and 1998, Michelle was charged in Clallam County District Court
for driving under the influence; her address was listed in Sequim.
She pleaded guilty in the first case and completed the conditions
of a deferred prosecution in the other. Other than that she has
no other criminal history known at this time.
Murder Charges against the Knotek's
first appearance in court was on August 11, 2003. David
Knotek is being held on suspicion of assisting his wife in
covering up the murders and abuse of Kathy Loreno Thomas and
and cuffed Dave appeared to be in a fog. David said little.
appeared angry, upset and confused. She shook her head and exhaled
loudly when Judge Joel Penoyar said witnesses would fear for
their safety if she were released.
13, 2003, charges were filed in Pacific County Superior Court.
Michelle Knotek with two counts of 1st-degree murder in the deaths
of Kathy Loreno and Ron Woodworth. Prosecutors
allege Michelle showed "extreme indifference" in the
deaths of Kathy Loreno and Ronald Woodworth.
looking weak and worried, didn't speak.
his right to a speedy arraignment and declined to enter a plea
to a single count of 1st-degree murder. He was charged with rendering
criminal assistance and unlawful disposal of human remains in
lawyer's request, arraignment for David was rescheduled for for
August 25, 2003, with Grays Harbor Superior Court Judge Mark
comment on David's request for a delay but said there's no plea
agreement. There is speculation that David would give more information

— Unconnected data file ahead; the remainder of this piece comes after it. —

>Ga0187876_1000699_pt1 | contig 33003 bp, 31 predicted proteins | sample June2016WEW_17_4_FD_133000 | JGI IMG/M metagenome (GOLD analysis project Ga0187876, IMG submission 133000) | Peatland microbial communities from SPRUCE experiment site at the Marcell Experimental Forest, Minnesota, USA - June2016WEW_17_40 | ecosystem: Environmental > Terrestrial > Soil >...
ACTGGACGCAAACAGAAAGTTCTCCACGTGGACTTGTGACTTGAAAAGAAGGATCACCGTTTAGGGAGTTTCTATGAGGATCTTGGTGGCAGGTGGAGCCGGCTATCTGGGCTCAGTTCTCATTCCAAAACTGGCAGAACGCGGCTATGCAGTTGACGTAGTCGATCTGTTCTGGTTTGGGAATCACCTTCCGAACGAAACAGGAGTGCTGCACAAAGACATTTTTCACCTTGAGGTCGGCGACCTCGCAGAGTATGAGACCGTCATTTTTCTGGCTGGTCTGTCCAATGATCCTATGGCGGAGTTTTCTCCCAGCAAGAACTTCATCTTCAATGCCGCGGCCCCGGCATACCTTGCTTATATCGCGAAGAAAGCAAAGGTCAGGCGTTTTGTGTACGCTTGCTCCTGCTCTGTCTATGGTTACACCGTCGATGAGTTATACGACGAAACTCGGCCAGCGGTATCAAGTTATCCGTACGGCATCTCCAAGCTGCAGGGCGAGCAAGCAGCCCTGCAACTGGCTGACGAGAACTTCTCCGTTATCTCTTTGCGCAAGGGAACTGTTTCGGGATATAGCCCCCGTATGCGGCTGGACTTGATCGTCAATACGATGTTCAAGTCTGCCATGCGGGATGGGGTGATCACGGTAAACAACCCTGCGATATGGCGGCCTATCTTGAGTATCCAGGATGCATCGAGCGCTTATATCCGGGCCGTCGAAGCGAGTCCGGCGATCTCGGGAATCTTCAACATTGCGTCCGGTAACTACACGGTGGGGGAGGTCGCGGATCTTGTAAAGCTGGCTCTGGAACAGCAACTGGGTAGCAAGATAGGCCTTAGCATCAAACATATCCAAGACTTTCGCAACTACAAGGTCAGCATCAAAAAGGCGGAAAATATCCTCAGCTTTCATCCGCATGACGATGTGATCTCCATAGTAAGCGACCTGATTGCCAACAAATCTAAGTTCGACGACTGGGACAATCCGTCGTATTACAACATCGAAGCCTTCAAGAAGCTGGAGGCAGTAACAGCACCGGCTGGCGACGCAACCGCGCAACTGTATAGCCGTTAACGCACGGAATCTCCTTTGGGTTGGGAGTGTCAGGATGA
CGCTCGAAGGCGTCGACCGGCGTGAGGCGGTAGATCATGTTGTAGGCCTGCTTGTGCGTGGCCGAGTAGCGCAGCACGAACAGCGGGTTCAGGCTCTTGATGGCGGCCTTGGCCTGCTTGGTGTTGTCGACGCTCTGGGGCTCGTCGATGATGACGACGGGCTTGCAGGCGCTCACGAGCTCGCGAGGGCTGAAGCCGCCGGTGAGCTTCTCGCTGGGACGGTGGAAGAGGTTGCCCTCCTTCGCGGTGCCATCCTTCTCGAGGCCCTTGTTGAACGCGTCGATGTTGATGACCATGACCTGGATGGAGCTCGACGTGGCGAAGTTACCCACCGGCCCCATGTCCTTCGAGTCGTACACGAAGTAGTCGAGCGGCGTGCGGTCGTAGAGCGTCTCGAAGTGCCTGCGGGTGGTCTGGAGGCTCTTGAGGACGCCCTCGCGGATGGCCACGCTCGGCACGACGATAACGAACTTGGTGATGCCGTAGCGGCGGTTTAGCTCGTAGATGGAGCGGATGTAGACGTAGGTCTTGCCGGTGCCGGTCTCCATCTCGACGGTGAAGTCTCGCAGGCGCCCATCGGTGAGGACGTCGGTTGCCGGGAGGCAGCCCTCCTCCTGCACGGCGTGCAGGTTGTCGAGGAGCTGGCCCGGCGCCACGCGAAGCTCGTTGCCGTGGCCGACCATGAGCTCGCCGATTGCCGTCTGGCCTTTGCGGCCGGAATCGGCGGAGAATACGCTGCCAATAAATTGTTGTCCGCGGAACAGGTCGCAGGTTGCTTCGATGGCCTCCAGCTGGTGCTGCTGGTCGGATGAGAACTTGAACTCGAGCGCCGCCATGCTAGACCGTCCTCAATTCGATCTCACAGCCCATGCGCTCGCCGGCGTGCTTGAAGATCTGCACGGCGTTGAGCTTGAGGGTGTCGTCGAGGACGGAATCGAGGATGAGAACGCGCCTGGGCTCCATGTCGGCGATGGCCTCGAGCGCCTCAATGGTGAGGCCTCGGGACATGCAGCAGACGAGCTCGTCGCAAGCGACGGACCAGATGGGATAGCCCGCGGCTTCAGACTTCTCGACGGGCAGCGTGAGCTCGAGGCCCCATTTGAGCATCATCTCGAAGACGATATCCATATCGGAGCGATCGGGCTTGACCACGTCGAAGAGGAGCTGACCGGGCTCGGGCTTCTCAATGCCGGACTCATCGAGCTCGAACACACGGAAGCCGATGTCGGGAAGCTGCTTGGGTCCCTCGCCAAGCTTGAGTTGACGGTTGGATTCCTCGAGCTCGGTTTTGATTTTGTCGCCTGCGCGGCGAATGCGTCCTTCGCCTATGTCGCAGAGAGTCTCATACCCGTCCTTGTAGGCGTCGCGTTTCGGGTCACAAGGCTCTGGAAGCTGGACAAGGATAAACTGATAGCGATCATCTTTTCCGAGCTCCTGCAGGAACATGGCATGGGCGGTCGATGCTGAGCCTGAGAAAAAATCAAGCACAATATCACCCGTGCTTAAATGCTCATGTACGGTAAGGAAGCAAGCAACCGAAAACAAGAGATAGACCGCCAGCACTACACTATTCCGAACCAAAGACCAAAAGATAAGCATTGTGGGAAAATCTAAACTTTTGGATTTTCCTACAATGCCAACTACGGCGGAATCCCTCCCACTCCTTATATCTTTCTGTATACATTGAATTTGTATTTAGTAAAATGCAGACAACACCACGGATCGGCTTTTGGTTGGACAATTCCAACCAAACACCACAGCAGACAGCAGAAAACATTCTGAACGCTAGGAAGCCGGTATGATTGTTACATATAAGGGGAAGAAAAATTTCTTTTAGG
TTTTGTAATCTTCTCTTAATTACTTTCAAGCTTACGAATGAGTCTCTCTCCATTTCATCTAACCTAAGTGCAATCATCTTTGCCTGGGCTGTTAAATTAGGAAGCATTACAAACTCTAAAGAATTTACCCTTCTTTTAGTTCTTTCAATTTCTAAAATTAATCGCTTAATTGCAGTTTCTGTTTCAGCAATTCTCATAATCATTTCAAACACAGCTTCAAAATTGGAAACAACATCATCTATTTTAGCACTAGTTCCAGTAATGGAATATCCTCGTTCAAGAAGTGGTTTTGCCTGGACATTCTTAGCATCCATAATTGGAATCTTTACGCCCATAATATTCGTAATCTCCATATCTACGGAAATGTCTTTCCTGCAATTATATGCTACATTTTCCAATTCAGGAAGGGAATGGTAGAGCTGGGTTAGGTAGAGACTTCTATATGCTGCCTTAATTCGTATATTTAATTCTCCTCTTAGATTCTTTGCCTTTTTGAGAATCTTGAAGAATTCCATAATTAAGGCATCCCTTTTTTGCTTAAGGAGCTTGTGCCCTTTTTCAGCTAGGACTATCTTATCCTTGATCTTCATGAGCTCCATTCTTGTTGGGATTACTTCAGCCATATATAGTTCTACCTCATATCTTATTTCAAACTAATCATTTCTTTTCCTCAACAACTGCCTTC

about his wife in exchange for a lesser punishment. Others who
know David say he just wants to come clean and get this off his
Knotek, David's mother cried
at the end of his arraignment.
could face additional charges, and there may be more victims.
14, 2003 bail for David and Michelle was raised from $4 million
to $5 million each. Pacific County Prosecutor David Burke said
he had information indicating they would be strong flight risks.
didn't speak during her brief appearance and showed little emotion.
A not guilty plea was entered by her appointed attorney, Scott
pleaded innocent to 2 counts of 1st-degree murder. Charges previously
filed by Deputy Prosecutor Lori Miller allege Michelle showed "extreme
indifference to human life."
David Burke officially downgraded those charges August 22, 2003
to 2nd-degree murder or 1st-degree manslaughter. In exchange
Michelle agreed to give hair, blood, fingernail and handwriting
samples to the prosecution, but said prosecutors would have to
obtain a search warrant to analyze the clothing she was wearing